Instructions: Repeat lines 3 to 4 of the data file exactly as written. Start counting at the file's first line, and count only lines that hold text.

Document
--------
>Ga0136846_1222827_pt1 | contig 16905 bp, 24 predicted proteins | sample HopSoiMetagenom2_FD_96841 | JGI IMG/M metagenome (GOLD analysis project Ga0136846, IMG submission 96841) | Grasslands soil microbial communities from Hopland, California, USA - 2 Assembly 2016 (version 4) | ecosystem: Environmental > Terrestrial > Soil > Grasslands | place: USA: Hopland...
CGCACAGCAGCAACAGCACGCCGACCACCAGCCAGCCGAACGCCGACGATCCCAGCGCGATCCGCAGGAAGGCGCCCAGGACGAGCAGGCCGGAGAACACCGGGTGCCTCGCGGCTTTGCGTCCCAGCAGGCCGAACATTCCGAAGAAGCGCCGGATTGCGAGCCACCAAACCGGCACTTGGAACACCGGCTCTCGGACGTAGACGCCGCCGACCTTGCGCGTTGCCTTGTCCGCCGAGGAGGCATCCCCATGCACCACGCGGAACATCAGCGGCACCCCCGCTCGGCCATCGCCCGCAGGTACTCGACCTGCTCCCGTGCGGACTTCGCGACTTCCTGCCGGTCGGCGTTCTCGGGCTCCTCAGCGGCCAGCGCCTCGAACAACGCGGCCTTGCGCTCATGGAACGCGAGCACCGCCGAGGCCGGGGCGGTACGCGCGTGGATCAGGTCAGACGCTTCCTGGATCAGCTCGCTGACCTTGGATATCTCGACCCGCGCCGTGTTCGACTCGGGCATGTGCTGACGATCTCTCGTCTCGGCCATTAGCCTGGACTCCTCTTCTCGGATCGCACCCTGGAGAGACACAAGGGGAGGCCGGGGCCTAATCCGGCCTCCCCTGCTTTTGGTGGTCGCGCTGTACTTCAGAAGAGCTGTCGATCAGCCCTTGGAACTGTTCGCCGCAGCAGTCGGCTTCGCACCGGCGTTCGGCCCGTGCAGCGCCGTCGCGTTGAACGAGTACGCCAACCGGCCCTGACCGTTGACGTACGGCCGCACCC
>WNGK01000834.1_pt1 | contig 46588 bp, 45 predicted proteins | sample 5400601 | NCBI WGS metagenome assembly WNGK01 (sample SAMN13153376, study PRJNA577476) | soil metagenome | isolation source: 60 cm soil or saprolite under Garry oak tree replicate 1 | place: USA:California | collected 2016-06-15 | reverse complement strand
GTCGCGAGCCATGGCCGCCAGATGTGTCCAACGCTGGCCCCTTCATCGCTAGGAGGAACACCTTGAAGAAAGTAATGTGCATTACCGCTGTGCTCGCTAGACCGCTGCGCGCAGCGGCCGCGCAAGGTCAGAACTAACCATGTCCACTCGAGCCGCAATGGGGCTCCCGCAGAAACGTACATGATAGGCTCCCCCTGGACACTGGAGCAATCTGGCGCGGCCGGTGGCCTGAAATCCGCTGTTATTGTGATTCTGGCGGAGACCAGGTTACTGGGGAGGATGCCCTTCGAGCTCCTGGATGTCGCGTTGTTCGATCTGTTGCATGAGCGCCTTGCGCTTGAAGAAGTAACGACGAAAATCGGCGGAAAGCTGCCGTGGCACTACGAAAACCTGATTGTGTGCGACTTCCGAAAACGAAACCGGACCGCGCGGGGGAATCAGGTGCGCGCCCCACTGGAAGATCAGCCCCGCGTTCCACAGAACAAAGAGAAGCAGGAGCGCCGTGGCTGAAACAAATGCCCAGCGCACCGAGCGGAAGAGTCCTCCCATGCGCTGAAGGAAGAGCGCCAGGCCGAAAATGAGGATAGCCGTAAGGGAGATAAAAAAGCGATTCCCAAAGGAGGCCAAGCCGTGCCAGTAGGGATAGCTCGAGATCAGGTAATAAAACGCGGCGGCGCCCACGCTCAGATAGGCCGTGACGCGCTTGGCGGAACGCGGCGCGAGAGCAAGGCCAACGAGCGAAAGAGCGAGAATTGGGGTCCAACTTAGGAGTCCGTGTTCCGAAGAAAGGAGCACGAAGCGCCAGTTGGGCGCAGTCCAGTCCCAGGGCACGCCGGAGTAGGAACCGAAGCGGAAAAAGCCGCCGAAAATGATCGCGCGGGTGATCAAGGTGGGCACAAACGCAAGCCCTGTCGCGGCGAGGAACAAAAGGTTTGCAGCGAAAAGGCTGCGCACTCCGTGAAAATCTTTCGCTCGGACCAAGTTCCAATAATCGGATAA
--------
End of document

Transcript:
>WNGK01000834.1_pt1 | contig 46588 bp, 45 predicted proteins | sample 5400601 | NCBI WGS metagenome assembly WNGK01 (sample SAMN13153376, study PRJNA577476) | soil metagenome | isolation source: 60 cm soil or saprolite under Garry oak tree replicate 1 | place: USA:California | collected 2016-06-15 | reverse complement strand
GTCGCGAGCCATGGCCGCCAGATGTGTCCAACGCTGGCCCCTTCATCGCTAGGAGGAACACCTTGAAGAAAGTAATGTGCATTACCGCTGTGCTCGCTAGACCGCTGCGCGCAGCGGCCGCGCAAGGTCAGAACTAACCATGTCCACTCGAGCCGCAATGGGGCTCCCGCAGAAACGTACATGATAGGCTCCCCCTGGACACTGGAGCAATCTGGCGCGGCCGGTGGCCTGAAATCCGCTGTTATTGTGATTCTGGCGGAGACCAGGTTACTGGGGAGGATGCCCTTCGAGCTCCTGGATGTCGCGTTGTTCGATCTGTTGCATGAGCGCCTTGCGCTTGAAGAAGTAACGACGAAAATCGGCGGAAAGCTGCCGTGGCACTACGAAAACCTGATTGTGTGCGACTTCCGAAAACGAAACCGGACCGCGCGGGGGAATCAGGTGCGCGCCCCACTGGAAGATCAGCCCCGCGTTCCACAGAACAAAGAGAAGCAGGAGCGCCGTGGCTGAAACAAATGCCCAGCGCACCGAGCGGAAGAGTCCTCCCATGCGCTGAAGGAAGAGCGCCAGGCCGAAAATGAGGATAGCCGTAAGGGAGATAAAAAAGCGATTCCCAAAGGAGGCCAAGCCGTGCCAGTAGGGATAGCTCGAGATCAGGTAATAAAACGCGGCGGCGCCCACGCTCAGATAGGCCGTGACGCGCTTGGCGGAACGCGGCGCGAGAGCAAGGCCAACGAGCGAAAGAGCGAGAATTGGGGTCCAACTTAGGAGTCCGTGTTCCGAAGAAAGGAGCACGAAGCGCCAGTTGGGCGCAGTCCAGTCCCAGGGCACGCCGGAGTAGGAACCGAAGCGGAAAAAGCCGCCGAAAATGATCGCGCGGGTGATCAAGGTGGGCACAAACGCAAGCCCTGTCGCGGCGAGGAACAAAAGGTTTGCAGCGAAAAGGCTGCGCACTCCGTGAAAATCTTTCGCTCGGACCAAGTTCCAATAATCGGATAA